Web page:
The authors thank the Air Force Office of Scientific Research for financial support. Adam Waite and Art Safriet are thanked for helping the develop target and substrate holding mechanisms, Kurt Eyink for ellipsometry advice and analysis, and Michael Marciniak, Andrey Voevodin, and David Zelmon for several useful discussions. R.J. was instrumental in ellipsometry procurement and implementation and optics train for excimer. P.T.M. aided in chamber design. N.R.M. was involved in experimental apparatus implementation. L.S. conducted ellipsometric analysis of samples. T.C.B. performed XPS. J.L.R. performed AFM. M.A.L. researched BCN details. J.G.J. developed the overall apparatus design, authored deposition software, developed synchronization of the laser pulses to the optical mirror system, performed thin film growth with in situ ellipsometry measurements, and Raman and EDX characterization.
John G. Jones received the BS EE from Rose-Hulman Institute of Technology and the PhD from the University of Cincinnati. He is a senior materials research engineer for the USAF at the AFRL in the Materials and Manufacturing Directorate. Past research collaborations included process development of PLD processing of YBCO superconductors, HiPco for SWNT at Rice University, electronics for the MISSE-7 program, and thermal management materials. Current research focuses on PVD of thin films for nanoelectronics.
Lirong Sun received the PhD degree in the electro-optics graduate program from the University of Dayton, Ohio, in 2009. She is currently a senior scientist at General Dynamics Information Technology, working at the Air Force Research Laboratory. Her research interests are thin film coatings and characterizations of optical and structural properties of composited materials for optical thin film coatings and metamaterials applications.
Neil R. Murphy is currently a PhD student in materials engineering at the University of Dayton. He has been working within the Materials and Manufacturing Directorate at Wright Patterson Air Force Base since 2010, where his primary focus is on the deposition and characterization of optical thin films.
Tyson C. Back received the PhD in materials engineering from University of Dayton. He currently works for the Materials and Manufacturing Directorate at Wright-Patterson Air Force Base. His work at Wright-Patterson involves the characterization of carbon nanotube field emission cathodes. In addition to field emission measurements, surface analysis techniques are used to determine the surface chemistry and electronic structure of the cathodes before and after thin film deposition of low work function coatings.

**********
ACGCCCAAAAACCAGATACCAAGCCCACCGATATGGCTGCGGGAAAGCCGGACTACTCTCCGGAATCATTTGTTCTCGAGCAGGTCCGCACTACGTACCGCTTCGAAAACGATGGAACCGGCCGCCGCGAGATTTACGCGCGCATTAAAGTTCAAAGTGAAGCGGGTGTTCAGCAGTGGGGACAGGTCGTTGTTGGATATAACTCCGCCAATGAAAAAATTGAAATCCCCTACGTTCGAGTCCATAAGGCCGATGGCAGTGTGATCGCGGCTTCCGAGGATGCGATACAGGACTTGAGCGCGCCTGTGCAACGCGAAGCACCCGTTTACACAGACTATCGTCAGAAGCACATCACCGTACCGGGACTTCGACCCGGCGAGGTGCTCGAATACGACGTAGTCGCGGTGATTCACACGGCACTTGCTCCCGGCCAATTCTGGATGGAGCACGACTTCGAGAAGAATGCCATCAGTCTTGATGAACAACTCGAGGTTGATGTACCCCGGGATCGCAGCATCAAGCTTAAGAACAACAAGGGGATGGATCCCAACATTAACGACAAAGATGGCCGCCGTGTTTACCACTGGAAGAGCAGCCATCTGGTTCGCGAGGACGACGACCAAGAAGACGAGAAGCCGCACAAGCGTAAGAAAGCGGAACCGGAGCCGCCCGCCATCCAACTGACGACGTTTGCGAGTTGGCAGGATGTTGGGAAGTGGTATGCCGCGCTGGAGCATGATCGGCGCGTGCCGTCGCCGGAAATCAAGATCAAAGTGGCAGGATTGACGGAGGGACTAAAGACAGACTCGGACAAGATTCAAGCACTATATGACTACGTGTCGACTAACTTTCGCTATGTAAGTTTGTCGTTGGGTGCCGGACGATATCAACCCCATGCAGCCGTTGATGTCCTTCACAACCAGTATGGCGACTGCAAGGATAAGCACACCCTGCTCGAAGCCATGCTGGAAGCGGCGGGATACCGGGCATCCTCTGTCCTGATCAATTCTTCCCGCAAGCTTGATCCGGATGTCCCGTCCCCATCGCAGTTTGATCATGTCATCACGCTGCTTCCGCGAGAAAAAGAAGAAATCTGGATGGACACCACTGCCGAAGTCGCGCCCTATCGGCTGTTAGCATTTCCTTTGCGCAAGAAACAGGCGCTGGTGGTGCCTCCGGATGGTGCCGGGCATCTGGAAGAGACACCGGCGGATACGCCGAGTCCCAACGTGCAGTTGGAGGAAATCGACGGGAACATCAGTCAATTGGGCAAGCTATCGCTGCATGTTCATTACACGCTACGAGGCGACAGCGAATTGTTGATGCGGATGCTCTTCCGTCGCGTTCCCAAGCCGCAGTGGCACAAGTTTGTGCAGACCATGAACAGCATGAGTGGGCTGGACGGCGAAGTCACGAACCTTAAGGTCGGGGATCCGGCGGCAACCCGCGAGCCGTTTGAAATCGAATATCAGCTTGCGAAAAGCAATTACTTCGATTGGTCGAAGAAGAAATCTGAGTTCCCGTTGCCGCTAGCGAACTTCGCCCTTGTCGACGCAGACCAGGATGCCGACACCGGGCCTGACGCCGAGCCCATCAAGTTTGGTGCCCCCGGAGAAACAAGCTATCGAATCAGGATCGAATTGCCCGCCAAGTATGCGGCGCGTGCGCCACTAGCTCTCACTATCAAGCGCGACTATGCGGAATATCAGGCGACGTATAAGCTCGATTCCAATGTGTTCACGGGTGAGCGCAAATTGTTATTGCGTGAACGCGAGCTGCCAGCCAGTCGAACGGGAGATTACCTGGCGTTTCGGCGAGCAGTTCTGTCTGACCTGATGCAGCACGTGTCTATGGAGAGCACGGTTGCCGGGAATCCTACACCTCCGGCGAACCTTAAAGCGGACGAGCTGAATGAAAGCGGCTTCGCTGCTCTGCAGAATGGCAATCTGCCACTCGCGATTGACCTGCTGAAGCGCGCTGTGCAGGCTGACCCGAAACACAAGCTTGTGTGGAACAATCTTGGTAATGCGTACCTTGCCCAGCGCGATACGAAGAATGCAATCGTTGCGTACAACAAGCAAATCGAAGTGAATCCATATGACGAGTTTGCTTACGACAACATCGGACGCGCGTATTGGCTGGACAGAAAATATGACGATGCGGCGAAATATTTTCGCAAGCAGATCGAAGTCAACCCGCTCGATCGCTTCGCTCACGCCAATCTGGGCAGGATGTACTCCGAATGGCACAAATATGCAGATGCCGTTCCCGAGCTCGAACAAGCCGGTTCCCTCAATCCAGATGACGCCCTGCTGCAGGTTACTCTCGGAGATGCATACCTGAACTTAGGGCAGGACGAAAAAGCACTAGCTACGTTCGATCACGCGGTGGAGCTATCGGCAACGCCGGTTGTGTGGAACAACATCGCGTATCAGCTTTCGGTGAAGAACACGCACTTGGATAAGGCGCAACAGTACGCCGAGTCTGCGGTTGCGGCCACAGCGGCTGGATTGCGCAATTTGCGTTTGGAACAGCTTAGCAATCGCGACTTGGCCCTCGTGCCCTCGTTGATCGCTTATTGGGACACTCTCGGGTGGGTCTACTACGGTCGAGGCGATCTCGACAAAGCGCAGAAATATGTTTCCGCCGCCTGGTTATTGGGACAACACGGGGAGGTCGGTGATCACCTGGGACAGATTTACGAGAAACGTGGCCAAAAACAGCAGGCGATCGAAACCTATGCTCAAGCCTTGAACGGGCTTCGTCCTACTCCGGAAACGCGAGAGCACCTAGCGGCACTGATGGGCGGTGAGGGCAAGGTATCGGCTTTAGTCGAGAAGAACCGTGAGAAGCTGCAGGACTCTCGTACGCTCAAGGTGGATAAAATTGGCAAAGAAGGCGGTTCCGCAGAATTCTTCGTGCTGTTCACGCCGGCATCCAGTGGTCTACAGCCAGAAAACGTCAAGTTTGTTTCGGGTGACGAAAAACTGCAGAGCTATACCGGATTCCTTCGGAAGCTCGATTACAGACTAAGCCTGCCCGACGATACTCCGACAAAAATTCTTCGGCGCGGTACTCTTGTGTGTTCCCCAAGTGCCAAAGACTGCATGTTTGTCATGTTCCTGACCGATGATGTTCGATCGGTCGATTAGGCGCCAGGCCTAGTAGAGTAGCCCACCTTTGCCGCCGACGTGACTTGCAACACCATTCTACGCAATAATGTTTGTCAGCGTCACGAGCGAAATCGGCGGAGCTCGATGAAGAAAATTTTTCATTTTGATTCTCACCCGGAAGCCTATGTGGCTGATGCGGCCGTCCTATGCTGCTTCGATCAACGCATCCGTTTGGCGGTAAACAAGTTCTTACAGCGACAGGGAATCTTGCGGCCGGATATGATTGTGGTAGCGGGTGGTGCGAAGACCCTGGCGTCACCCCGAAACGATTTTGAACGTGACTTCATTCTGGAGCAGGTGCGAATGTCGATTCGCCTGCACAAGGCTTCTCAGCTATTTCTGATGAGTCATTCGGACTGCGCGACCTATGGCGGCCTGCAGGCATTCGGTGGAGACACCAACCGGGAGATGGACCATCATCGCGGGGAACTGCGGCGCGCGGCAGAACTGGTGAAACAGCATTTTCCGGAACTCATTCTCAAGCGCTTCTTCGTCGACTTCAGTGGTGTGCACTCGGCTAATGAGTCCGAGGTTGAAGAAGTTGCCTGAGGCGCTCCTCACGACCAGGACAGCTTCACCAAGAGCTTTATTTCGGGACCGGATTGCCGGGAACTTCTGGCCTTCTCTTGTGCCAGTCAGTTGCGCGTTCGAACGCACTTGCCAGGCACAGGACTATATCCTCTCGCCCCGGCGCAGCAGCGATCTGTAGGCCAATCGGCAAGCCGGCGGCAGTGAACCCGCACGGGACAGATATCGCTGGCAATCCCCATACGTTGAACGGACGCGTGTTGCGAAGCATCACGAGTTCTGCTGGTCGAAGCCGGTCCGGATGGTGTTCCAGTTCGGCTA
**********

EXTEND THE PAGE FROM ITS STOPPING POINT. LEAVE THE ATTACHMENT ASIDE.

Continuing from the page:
Matthew A. Lange is a graduate of the Air Force Institute of Technology in applied physics. He has over 14 years’ experience in experimental physics and mathematical modeling as applied to chemical kinetics, thin film deposition, material diagnostics, optical spectroscopy, plasma spectroscopy, electrodynamics, laser systems, directed energy effects, and plasma physics. He also authored or coauthored several journal articles, technical reports, and conference papers.
Jessica L. Remmert received the BS degree in physics-engineering from Washington and Lee University in 2005 and the MS degree in mechanical engineering from Georgia Institute of Technology in 2007. Her graduate level and subsequent research at the Air Force Research Laboratory’s Materials and Manufacturing Directorate, Thermal Sciences Branch (WPAFB, Ohio) has emphasized the use of atomic force microscopy to characterize materials.
P. Terrence Murray received the PhD in physical chemistry from University of North Carolina (Chapel Hill) in 1979 and was a Welch Postdoctoral Fellow at the University of Houston until 1982, when he joined the University of Dayton (UD) Research Institute. He has over 25 years of experience in laser materials processing and holds a joint appointment as professor in the Graduate Materials Engineering program at UD.
Rachel Jakubiak is currently employed by the U.S. Air Force Research Laboratory (AFRL) where she investigates materials and optical properties of vacuum deposited thin films. While at AFRL her research areas have included random lasing, switchable polymer lasers, nonlinear optical measurements of third-order phenomenon, and multilayer coatings for optical band control. In 2012, she was elevated to senior membership status in SPIE and since 2007 has cochaired an SPIE conference on organic photonic materials.